Gut microbiota resists colonization and growth of invading pathogens through the induction of expression of antimicrobial peptides, IL-22, IL-17, and IL-10 while eliciting inflammasome activation. Because the underlying mechanisms of how the gut microbiota resists pathogenic invasion still remain obscure, future studies are clearly needed to identify gut microbiota functions against various pathogens toward the development of promising strategies to treat infectious diseases. For instance, E. coli Nissle 1917 can induce β-defensin expression mediated by NF-κB- and MAPK/AP-1-dependent pathways (39), while Lactobacillus spp. activate IL-22 production against opportunistic pathogens to reduce colonization (147, 148). Therefore, transplanting suitable specific gut microbiota to compete with specific pathogens could be an effective defense strategy. However, since this strategy poses new disease risks, strategies that restore intestinal homeostasis and promote host immune system may serve to more safely clear pathogens. To this end, identifying specific gut microbiota functions and defining normal gut microbiota populations are necessary first steps toward development of safer strategies for strengthening host defenses against pathogens. Moreover, research on the function and mechanisms of gut microbiota metabolites may facilitate development of novel therapeutic strategies to combat drug-resistant pathogens.
D-KC, W-TM, H-YC, and M-XN designed the structure of the mini-review. H-YC and M-XN wrote the manuscript and drafted the first version of the manuscript. M-XN and W-TM helped revise the manuscript. All authors have reviewed the final version of the manuscript.
This research was supported by the Qinghai province Major R&D and Transformation Project (2018-NK-125), Xianyang Science and Technology Major Project (2017K01-34), Key industrial innovation chains of Shaanxi province (2018ZDCXL-NY-01-06) and PhD research startup fund of Northwest Agriculture and Forestry University (00500/Z109021716).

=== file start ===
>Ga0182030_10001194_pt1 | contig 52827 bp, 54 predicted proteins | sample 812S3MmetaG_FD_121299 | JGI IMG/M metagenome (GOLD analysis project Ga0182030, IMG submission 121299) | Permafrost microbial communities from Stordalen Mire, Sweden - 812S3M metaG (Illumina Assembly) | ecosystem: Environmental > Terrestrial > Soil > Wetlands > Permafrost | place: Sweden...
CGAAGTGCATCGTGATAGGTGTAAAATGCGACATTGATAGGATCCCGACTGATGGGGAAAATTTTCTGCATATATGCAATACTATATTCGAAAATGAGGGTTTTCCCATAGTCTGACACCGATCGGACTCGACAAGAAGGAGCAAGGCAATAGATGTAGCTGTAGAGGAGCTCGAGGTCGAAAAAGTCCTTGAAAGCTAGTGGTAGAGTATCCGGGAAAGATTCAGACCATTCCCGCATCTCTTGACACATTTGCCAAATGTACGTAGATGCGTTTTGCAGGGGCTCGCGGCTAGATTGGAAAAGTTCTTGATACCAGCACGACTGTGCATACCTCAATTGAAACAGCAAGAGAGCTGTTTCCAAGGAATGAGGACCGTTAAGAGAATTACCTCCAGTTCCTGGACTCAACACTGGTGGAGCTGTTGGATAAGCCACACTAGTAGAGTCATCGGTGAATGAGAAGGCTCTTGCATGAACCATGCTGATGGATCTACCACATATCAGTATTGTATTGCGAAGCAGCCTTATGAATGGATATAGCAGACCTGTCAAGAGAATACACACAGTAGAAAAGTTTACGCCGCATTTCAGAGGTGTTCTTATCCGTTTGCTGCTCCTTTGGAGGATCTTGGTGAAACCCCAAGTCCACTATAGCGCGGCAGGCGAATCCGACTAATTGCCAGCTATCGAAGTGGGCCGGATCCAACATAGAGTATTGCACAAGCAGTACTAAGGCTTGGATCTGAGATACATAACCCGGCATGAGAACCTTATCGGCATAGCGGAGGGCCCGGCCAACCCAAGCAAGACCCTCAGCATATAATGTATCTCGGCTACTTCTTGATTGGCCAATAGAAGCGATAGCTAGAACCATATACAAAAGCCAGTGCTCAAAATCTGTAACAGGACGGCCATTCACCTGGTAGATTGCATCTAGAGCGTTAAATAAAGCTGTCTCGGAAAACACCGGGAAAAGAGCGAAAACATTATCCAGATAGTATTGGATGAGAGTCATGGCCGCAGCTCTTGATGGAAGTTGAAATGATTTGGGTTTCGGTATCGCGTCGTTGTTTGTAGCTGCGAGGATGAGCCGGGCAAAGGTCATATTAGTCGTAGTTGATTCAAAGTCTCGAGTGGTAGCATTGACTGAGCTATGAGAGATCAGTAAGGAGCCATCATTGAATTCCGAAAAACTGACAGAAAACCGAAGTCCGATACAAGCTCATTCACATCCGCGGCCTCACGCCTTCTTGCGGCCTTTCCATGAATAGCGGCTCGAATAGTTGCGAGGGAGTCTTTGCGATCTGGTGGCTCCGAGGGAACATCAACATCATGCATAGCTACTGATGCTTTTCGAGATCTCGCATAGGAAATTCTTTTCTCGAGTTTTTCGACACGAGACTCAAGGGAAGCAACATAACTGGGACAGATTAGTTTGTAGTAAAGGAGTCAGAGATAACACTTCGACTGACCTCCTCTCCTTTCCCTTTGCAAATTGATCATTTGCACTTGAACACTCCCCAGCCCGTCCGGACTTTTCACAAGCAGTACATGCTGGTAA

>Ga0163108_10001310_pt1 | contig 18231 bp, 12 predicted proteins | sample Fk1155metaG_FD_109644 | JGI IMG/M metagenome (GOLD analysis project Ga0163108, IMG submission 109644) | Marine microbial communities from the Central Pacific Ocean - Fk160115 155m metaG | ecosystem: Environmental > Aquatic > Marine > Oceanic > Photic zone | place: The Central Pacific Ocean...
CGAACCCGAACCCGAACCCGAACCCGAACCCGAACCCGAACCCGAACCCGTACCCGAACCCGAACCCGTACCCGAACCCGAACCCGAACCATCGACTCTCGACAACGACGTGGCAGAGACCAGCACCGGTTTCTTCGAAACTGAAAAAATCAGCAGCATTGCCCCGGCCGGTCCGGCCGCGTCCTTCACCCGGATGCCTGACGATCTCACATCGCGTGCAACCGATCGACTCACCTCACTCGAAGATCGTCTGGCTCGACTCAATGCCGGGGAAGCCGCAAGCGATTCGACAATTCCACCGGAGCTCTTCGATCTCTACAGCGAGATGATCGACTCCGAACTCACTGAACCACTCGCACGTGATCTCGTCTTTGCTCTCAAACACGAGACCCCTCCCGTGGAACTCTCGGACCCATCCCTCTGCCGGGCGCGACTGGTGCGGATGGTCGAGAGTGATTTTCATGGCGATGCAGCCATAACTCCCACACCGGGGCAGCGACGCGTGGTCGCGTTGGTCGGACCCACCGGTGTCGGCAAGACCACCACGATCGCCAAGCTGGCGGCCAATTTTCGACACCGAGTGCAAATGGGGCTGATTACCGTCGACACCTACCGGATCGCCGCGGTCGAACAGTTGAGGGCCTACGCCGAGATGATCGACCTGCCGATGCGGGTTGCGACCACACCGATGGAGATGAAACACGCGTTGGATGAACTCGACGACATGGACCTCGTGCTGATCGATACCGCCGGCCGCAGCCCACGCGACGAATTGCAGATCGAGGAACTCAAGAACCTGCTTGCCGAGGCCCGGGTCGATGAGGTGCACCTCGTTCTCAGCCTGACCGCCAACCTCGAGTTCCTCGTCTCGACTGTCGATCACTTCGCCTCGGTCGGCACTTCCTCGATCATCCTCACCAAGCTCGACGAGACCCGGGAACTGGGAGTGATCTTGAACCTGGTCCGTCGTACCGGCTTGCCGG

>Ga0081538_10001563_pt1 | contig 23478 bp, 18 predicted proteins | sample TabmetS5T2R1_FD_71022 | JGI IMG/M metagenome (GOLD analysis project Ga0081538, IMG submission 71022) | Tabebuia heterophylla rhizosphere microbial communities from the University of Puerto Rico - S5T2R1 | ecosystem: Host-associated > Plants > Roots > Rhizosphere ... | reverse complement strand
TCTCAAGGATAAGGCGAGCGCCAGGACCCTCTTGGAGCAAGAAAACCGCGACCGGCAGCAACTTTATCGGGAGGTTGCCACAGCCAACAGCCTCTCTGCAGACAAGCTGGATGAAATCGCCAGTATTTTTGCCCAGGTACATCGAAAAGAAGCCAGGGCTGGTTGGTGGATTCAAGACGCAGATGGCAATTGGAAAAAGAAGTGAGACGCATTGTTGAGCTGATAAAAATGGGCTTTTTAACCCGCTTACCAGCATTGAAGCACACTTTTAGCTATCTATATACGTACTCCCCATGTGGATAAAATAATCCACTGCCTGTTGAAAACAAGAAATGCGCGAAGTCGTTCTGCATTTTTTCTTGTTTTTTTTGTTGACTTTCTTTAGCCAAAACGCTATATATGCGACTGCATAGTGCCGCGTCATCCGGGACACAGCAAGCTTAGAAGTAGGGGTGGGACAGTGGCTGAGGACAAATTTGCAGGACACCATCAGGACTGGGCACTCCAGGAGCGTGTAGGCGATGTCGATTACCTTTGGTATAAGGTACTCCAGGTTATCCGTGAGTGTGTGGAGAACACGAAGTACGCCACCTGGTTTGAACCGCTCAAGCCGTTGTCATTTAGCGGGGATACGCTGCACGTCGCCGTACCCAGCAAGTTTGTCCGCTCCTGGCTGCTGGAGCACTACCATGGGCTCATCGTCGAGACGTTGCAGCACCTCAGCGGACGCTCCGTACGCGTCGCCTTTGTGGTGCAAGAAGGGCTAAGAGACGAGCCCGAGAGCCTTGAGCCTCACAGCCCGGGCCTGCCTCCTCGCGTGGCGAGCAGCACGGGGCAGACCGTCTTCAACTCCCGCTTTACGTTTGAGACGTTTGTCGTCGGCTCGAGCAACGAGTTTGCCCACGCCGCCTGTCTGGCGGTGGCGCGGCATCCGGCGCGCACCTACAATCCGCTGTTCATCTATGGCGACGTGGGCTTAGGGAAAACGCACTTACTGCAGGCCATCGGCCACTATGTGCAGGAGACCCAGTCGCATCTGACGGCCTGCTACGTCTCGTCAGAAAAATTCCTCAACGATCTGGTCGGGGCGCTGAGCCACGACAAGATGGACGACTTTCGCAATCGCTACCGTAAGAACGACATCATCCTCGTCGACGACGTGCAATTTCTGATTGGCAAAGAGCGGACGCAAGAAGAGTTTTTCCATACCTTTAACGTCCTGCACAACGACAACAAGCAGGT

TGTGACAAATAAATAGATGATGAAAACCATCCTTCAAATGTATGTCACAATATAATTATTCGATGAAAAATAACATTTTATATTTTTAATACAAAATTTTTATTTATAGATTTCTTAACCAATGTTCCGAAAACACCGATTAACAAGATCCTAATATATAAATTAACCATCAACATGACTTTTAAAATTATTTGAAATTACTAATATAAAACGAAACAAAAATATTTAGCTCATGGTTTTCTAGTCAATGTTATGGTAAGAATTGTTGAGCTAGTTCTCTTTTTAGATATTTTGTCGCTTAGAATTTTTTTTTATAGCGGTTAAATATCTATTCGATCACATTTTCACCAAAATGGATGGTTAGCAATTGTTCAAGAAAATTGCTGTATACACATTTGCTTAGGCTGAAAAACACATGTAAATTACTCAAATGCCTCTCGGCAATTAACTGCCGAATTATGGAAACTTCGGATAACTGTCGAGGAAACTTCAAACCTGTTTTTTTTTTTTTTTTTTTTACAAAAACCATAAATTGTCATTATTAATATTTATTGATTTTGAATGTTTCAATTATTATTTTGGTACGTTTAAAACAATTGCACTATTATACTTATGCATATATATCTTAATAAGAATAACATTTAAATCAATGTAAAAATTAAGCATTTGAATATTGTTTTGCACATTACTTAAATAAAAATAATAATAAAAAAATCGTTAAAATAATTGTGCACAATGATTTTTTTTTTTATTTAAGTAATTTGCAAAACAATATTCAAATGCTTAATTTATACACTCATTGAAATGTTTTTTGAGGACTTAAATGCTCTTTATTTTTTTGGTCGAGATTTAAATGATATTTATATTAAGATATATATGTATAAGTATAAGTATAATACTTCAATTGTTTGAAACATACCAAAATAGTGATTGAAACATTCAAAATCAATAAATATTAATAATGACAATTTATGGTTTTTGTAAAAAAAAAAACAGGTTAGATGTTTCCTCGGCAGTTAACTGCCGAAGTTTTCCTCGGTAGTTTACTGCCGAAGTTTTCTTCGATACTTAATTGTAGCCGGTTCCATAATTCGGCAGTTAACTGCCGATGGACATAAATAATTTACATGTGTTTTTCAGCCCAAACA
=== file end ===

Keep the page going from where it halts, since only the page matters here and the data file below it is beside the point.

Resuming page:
Conflict of Interest Statement
The authors declare that the research was conducted in the absence of any commercial or financial relationships that could be construed as a potential conflict of interest.
2. Luthold RV, Fernandes GR, Franco-de-Moraes AC, Folchetti LG, Ferreira SR. Gut microbiota interactions with the immunomodulatory role of vitamin D in normal individuals. Metabolism. (2017) 69:76–86. doi: 10.1016/j.metabol.2017.01.007
4. Foca A, Liberto MC, Quirino A, Marascio N, Zicca E, Pavia G. Gut inflammation and immunity: what is the role of the human gut virome? Mediators Inflamm. (2015) 2015:326032. doi: 10.1155/2015/326032
5. Chen B, Chen H, Shu X, Yin Y, Li J, Qin J, et al. Presence of segmented filamentous bacteria in human children and its potential role in the modulation of human gut immunity. Front Microbiol. (2018) 9:1403. doi: 10.3389/fmicb.2018.01403
12. Tojo R, Suarez A, Clemente MG, de los Reyes-Gavilan CG, Margolles A, Gueimonde M, et al. Intestinal microbiota in health and disease: role of bifidobacteria in gut homeostasis. World J Gastroenterol. (2014) 20:15163–76. doi: 10.3748/wjg.v20.i41.15163
14. Gevers D, Knight R, Petrosino JF, Huang K, McGuire AL, Birren BW, et al. The human microbiome project: a community resource for the healthy human microbiome. PLoS Biol. (2012) 10:e1001377. doi: 10.1371/journal.pbio.1001377
16. Lim MY, You HJ, Yoon HS, Kwon B, Lee JY, Lee S, et al. The effect of heritability and host genetics on the gut microbiota and metabolic syndrome. Gut. (2017) 66:1031–8. doi: 10.1136/gutjnl-2015-311326
21. Ayabe T, Satchell DP, Wilson CL, Parks WC, Selsted ME, Ouellette AJ. Secretion of microbicidal alpha-defensins by intestinal Paneth cells in response to bacteria. Nat Immunol. (2000) 1:113–8. doi: 10.1038/77783
23. Tanabe H, Ayabe T, Bainbridge B, Guina T, Ernst RK, Darveau RP, et al. Mouse paneth cell secretory responses to cell surface glycolipids of virulent and attenuated pathogenic bacteria. Infect Immun. (2005) 73:2312–20. doi: 10.1128/IAI.73.4.2312-2320.2005